We saw other parties on site. One man took a dog into the buildings, which seemed odd to us given the amount of broken glass. Another group of explorers had just moved into the area from Germany and said they wanted to assimilate with their surroundings. Although trashed I enjoyed Centrale Thermique. It’s a shame that it’s not in better condition, but if the taggers, scrappers and kids that smash up the buildings can’t find entry, then why should we?
All we need
Belval was a blast furnace in Luxembourg that was apparently being dismantled. Workers loitered at one side and we snuck past another up a ladder. With his back to us we scampered up several flights of stairs to match the height of the furnace. On the way down we again snuck towards the base of the furnace for more photos. The site itself was reminiscent of Forges de Clabecq in Belgium; however the constant activity betrayed the dereliction. We went as far as we felt possible, without climbing past workers dismantling the furnace itself. This felt like infiltration. This WAS infiltration.
On our second or third day, we visited an active steel mill in Liege. We hopped a fence and dodged workers, making our way past heaps of coke and up ladders and stairways. One of these led us to a conveyor belt rattling amidst the dim hues of fluorescent light.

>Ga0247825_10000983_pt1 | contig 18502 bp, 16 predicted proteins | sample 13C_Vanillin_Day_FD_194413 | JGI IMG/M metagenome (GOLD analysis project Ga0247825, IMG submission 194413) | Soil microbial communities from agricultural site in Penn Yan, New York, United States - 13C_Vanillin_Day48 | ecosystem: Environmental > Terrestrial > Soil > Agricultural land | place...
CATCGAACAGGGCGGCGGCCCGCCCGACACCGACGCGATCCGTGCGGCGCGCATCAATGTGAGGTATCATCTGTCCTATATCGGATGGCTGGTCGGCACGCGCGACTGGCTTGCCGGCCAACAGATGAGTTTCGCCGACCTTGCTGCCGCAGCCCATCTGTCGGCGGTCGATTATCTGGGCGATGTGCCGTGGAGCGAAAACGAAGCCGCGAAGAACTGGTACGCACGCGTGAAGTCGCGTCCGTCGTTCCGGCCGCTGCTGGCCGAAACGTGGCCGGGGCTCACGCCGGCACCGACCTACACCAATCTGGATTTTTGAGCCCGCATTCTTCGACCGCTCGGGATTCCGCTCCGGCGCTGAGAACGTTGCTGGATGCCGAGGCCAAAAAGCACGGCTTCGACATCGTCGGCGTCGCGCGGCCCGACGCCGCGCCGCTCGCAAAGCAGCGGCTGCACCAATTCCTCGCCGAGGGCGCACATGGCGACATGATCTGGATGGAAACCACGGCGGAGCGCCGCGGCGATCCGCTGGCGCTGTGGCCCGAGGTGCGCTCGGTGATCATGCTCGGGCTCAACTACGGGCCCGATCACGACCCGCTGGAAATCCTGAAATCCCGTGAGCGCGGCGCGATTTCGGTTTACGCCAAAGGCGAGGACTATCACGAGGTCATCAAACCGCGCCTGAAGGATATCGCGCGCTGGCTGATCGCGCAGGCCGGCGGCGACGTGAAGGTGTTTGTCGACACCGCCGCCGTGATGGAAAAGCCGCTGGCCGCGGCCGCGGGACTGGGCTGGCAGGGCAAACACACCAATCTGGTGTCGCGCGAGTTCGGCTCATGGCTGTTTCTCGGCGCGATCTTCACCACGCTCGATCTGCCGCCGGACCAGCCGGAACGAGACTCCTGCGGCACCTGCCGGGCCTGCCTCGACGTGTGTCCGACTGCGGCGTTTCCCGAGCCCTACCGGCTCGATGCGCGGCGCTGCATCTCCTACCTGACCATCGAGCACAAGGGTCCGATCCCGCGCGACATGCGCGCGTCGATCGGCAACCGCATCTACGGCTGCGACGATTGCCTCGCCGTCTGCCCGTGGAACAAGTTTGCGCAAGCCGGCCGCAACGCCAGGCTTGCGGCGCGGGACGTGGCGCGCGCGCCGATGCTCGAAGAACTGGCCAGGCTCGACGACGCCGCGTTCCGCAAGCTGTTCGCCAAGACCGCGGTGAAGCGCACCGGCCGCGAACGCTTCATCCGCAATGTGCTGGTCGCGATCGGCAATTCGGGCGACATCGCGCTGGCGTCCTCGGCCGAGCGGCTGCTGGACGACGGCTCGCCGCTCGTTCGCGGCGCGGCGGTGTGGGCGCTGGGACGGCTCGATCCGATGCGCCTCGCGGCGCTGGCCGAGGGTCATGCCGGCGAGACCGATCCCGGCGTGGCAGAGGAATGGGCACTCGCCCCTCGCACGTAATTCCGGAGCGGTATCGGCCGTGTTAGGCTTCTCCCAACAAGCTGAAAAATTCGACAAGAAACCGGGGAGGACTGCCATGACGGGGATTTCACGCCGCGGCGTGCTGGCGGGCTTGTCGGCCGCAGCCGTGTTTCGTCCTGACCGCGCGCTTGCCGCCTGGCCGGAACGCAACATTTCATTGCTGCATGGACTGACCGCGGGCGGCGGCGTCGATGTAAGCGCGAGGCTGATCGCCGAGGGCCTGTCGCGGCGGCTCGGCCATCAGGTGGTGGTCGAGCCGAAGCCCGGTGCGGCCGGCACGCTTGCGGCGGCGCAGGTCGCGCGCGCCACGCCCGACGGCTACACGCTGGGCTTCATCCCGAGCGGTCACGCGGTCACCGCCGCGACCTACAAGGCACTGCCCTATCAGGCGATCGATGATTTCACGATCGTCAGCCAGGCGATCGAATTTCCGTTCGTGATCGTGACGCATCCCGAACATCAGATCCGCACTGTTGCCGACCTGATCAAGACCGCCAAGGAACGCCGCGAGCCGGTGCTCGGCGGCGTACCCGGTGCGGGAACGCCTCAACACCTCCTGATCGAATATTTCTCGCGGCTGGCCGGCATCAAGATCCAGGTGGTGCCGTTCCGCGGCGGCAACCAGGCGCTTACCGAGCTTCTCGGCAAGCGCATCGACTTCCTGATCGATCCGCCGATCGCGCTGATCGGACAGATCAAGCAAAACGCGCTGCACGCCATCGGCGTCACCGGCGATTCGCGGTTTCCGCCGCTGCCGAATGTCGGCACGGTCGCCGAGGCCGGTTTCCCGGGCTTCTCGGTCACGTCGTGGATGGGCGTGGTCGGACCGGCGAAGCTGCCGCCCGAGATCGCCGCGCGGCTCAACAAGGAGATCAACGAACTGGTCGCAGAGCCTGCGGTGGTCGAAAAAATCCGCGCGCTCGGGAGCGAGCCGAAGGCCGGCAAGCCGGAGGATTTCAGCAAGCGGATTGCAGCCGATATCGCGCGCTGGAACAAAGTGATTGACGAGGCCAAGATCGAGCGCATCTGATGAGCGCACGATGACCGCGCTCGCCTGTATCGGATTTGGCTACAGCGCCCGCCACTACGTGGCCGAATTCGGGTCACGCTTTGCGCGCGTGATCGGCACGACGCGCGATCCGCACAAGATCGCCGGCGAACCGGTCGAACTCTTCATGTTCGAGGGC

The Mill was active, we could see smoke coming from the chimneys and workers in other areas. When we saw workers at the bottom of the conveyor, we decided to leave. Something in me wanted to delve further, and despite this feeling of inquisitiveness in a site we had appeared to get away with so much in, we left after no more than half an hour.
Liege’s other offering was a university campus apparently erected in the 1930s. We had failed in an attempt to visit this in March; an alarm sounded as we walked outside. Another group had entered immediately prior to us, and I suspected they had triggered something. Nevertheless, we didn’t feel overly comfortable entering the buildings with a loud siren blaring, and saved the site for this trip. We accessed the buildings we greater ease this time and soon were inside the hallways, lecture theatres and seminar rooms that would have been used until 1999.
Although I enjoyed this building, it made me sad that it was disused. The red-brick universities in the UK hold tradition within their walls, and I imagine this university to have produced several scholars of note too. Now it’s becoming a ruin. Water penetrates the ceiling, pigeons have claimed the impressive lecture theatre on the top floor, and the projector room housing old apparatus is open to the elements.